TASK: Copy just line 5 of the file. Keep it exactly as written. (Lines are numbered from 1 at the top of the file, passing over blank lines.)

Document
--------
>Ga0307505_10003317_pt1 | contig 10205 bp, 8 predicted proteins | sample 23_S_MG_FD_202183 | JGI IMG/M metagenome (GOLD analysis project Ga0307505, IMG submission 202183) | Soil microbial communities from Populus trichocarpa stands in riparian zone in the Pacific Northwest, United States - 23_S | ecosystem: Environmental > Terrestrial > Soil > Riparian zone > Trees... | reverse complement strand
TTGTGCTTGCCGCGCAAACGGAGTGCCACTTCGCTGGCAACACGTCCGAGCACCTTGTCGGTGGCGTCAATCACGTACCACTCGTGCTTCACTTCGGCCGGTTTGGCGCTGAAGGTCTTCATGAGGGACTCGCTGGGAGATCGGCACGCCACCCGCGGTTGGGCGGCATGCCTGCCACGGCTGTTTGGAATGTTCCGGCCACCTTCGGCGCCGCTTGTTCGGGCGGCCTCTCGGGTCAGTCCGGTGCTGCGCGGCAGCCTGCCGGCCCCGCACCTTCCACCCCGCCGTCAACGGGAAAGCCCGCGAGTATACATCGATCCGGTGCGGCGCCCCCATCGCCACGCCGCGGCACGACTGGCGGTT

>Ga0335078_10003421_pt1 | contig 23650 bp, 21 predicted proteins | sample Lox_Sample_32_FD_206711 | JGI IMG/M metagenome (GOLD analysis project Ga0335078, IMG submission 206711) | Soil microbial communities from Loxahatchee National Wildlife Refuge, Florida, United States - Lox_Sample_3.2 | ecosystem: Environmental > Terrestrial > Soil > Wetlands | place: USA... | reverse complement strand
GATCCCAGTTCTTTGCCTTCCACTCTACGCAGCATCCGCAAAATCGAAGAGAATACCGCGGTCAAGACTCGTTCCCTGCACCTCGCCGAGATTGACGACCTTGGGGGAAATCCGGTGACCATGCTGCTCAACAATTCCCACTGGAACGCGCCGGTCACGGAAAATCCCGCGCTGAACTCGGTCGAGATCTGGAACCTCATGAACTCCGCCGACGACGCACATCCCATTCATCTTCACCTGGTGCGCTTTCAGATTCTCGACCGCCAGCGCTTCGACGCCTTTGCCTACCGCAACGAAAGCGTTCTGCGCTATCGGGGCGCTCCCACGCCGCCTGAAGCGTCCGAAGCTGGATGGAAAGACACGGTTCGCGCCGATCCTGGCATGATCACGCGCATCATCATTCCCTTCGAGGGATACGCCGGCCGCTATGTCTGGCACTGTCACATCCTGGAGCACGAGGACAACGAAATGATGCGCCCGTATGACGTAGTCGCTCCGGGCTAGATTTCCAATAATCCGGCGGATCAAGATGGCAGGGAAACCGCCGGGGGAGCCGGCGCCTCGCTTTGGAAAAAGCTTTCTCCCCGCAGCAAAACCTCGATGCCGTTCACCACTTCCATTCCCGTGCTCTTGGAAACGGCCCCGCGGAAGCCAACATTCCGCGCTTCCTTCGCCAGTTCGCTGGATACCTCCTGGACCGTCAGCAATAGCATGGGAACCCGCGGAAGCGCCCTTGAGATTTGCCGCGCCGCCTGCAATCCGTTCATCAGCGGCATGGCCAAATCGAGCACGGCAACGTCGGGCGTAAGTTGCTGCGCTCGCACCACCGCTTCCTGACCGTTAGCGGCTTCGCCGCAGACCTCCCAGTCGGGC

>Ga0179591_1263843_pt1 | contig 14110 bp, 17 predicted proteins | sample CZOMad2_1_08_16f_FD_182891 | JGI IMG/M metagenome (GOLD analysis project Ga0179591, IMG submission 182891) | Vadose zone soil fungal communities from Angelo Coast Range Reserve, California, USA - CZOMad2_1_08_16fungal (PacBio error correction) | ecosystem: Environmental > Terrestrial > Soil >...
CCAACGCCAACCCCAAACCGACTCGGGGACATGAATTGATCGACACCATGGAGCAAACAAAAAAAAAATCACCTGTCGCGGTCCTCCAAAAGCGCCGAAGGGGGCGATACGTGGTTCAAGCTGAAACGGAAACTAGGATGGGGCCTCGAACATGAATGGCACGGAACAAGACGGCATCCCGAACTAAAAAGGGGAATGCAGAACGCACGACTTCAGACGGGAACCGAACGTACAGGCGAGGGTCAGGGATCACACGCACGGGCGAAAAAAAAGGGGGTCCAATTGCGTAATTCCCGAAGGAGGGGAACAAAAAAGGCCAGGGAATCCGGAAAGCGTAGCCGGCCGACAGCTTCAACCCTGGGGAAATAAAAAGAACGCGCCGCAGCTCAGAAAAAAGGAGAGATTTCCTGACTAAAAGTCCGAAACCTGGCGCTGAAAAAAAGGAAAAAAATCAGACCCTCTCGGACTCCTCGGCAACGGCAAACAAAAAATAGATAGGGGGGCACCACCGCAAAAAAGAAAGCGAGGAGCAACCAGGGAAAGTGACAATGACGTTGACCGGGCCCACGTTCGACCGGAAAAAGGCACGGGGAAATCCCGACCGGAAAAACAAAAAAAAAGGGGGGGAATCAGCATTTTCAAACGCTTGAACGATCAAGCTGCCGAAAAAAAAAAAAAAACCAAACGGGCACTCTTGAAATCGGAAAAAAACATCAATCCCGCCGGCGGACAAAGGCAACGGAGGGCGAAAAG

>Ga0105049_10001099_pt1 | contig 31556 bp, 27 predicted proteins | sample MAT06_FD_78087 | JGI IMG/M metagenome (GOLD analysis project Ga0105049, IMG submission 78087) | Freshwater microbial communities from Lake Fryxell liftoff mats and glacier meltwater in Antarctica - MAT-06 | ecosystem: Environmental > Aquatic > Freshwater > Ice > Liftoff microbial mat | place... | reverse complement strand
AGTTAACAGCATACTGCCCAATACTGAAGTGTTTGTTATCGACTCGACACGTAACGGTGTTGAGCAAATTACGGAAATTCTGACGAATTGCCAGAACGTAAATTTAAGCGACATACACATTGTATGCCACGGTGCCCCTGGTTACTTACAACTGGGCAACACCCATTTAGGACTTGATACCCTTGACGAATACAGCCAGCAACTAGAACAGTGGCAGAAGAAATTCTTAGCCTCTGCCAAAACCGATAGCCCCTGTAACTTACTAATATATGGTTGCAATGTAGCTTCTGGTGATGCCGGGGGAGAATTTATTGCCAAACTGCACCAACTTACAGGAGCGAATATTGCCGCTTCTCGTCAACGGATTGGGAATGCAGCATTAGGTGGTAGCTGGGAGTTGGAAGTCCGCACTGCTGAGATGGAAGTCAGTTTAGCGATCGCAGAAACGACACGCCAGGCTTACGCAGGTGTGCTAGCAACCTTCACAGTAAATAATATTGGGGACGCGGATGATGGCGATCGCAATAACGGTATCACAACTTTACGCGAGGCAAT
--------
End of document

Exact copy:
>Ga0179591_1263843_pt1 | contig 14110 bp, 17 predicted proteins | sample CZOMad2_1_08_16f_FD_182891 | JGI IMG/M metagenome (GOLD analysis project Ga0179591, IMG submission 182891) | Vadose zone soil fungal communities from Angelo Coast Range Reserve, California, USA - CZOMad2_1_08_16fungal (PacBio error correction) | ecosystem: Environmental > Terrestrial > Soil >...